Funding to Help Understand Soil's Key Role in Global Food Security
News Jun 12, 2013
'Soil and Rhizosphere Interactions for Sustainable Agri-ecosystems' is the first call for proposals developed through the Global Food Security (GFS) programme.
The funding will help to answer important questions related to sustainable food production. By focusing on the many interactions within soil (including plants, microbes, fauna, soil, nutrients and water), the research will help to predict how agricultural ecosystems respond to changes in management and the environment.
Professor Tim Benton, GFS Champion, said: "Understanding our soils is vital if we are to provide enough food to feed the world's growing demand but we are still learning about its many secrets. Just last month it was revealed how plants can communicate underground to ward off attack from aphids."
"Understanding the many underground interactions that occur in the soils of our agricultural land could offer big benefits for producing food in a more sustainable way. A better understanding of our agricultural ecosystems could help to reduce fertilisers, find alternatives to pesticides or boost yields and protect soils, perhaps the most important and neglected part of our farmland."
"GFS has had a strong role in influencing, shaping and aligning activities across partners and stakeholders. Building on this we have led on the development of this exciting research call in the strategically important area of soils."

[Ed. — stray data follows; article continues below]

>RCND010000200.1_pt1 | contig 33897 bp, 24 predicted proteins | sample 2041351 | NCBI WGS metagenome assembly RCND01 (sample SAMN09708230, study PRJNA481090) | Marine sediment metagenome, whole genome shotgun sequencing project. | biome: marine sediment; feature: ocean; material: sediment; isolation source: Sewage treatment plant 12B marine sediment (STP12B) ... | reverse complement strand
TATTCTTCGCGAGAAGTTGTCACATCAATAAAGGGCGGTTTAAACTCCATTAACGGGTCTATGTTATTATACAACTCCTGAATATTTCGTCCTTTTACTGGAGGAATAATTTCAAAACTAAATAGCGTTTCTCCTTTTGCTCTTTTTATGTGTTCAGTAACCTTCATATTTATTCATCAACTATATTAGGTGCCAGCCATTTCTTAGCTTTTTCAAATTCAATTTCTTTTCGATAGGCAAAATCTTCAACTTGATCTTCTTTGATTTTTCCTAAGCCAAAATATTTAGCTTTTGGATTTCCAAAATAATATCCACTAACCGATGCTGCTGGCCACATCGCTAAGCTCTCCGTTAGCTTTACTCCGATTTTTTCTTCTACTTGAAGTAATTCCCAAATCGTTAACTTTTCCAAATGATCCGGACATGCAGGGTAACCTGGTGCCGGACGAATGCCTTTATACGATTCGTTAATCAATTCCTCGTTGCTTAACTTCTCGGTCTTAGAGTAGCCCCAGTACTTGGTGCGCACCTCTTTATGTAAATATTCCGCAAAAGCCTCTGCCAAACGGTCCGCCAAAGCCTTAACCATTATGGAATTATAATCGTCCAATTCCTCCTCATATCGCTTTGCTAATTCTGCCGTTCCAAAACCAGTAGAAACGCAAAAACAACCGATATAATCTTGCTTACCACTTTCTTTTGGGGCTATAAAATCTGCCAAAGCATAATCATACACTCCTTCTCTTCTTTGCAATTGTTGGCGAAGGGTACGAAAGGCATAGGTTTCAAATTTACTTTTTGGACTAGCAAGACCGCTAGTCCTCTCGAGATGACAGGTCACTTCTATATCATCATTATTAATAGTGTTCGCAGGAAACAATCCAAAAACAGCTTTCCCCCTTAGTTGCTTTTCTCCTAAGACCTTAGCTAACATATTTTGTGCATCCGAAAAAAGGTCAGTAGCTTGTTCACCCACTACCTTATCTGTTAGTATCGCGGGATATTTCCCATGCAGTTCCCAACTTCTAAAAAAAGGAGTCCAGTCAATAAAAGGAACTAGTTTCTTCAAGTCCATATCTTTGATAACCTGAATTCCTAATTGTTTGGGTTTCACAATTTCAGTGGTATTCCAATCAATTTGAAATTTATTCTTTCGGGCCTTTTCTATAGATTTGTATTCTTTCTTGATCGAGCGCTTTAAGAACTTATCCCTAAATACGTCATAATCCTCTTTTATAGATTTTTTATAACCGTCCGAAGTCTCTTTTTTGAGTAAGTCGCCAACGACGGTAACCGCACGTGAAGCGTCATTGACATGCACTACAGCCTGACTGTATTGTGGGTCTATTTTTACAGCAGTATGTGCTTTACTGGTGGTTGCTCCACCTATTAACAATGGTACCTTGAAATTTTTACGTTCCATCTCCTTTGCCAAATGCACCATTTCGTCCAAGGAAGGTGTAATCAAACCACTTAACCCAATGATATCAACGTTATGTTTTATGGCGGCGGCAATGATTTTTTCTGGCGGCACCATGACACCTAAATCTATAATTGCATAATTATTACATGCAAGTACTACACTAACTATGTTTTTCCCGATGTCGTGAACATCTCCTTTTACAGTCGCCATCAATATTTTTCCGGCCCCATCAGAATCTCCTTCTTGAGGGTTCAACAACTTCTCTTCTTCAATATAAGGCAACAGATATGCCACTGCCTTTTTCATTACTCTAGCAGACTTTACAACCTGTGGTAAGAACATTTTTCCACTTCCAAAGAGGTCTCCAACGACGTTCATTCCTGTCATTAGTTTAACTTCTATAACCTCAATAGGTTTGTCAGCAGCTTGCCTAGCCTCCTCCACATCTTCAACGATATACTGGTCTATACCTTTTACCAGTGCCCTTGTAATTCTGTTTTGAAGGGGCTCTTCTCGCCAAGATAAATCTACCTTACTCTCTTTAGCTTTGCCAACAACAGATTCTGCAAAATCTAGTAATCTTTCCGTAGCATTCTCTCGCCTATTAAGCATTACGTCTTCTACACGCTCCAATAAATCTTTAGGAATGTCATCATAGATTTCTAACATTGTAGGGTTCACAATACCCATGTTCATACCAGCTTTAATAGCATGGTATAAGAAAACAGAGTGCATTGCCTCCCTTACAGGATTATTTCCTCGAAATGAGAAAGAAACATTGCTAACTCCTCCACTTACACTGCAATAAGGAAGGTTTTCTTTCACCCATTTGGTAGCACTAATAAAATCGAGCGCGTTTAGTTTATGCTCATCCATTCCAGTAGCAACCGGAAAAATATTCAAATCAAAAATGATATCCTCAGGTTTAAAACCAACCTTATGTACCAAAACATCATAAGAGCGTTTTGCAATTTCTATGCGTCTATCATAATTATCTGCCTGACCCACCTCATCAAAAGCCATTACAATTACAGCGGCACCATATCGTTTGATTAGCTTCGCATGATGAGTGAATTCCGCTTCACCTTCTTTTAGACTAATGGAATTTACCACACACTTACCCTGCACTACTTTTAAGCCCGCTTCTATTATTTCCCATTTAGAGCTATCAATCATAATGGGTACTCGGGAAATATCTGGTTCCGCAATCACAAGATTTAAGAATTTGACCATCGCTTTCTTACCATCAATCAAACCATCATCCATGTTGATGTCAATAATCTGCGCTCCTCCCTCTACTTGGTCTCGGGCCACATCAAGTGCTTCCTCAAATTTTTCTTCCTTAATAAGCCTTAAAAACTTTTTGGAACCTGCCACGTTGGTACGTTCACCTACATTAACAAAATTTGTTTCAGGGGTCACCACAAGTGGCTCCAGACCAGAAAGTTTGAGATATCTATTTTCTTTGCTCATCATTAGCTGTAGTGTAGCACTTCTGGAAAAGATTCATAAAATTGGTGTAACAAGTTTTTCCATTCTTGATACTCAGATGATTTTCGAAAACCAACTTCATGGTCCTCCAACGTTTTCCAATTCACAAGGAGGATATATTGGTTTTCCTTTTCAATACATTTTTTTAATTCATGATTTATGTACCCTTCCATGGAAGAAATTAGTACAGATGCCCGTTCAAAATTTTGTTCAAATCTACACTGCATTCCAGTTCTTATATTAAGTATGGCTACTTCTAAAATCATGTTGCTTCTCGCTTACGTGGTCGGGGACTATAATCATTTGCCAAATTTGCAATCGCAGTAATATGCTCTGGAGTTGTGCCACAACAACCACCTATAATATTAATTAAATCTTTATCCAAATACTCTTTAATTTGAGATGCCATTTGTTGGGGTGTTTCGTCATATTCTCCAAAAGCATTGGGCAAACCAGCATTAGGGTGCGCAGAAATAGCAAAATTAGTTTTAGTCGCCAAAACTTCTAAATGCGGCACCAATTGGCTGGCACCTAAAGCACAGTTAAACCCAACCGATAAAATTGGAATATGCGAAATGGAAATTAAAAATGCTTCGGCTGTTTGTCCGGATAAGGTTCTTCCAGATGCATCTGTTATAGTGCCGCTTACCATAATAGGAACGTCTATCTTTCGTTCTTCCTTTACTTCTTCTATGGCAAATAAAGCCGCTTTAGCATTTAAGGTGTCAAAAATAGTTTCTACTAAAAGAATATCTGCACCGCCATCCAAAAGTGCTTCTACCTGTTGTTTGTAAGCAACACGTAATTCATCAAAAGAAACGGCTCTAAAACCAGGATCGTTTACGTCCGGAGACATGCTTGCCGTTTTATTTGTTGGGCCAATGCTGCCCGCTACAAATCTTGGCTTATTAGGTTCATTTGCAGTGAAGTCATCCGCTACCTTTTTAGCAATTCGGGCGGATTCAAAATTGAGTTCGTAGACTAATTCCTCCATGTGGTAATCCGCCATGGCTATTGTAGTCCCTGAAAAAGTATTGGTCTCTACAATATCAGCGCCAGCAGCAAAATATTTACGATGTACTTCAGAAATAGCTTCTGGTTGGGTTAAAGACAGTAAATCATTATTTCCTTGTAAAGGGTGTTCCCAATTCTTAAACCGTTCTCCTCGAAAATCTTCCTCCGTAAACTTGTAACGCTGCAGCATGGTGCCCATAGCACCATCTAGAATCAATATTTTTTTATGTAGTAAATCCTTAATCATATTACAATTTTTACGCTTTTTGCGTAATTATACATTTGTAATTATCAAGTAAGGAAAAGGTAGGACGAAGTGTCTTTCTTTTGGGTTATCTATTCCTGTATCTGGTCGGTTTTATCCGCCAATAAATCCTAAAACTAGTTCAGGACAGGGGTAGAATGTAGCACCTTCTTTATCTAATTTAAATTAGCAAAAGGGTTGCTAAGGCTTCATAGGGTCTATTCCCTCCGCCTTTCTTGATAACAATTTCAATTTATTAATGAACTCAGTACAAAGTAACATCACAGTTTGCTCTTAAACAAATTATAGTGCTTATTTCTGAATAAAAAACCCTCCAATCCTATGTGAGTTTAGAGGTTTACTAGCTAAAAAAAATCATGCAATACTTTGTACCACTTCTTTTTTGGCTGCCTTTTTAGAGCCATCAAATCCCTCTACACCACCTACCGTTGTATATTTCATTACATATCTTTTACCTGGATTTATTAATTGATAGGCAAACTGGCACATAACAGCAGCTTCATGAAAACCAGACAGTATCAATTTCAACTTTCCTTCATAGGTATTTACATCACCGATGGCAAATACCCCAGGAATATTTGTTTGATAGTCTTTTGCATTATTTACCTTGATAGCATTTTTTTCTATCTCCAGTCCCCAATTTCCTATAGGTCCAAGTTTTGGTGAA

The GFS call provides an integrated approach that will bring together all of the relevant science disciplines and ensure that the knowledge gained ultimately informs policy and practice.
The research outputs from this funding will establish the potential for agricultural innovations (such as crop varieties with altered root characteristics, or new management practices) to contribute to future strategies to improve the sustainability and productivity of agriculture, and improve resilience to environmental change.
This call forms part of a wider collaborative soil security initiative, developed under the umbrella of GFS and funded by BBSRC, NERC and Defra. This BBSRC-led programme will focus on the laboratory to field/landscape scale; while a NERC-led programme will focus on the landscape to earth-system scale. Defra will aim to build on the BBSRC and NERC programmes through linked activities to translate emerging findings for policy and practical soil management applications.
The Global Food Security (GFS) programme is a multi-agency programme bringing together the interests in this area of the Research Councils, Executive Agencies and Government Departments.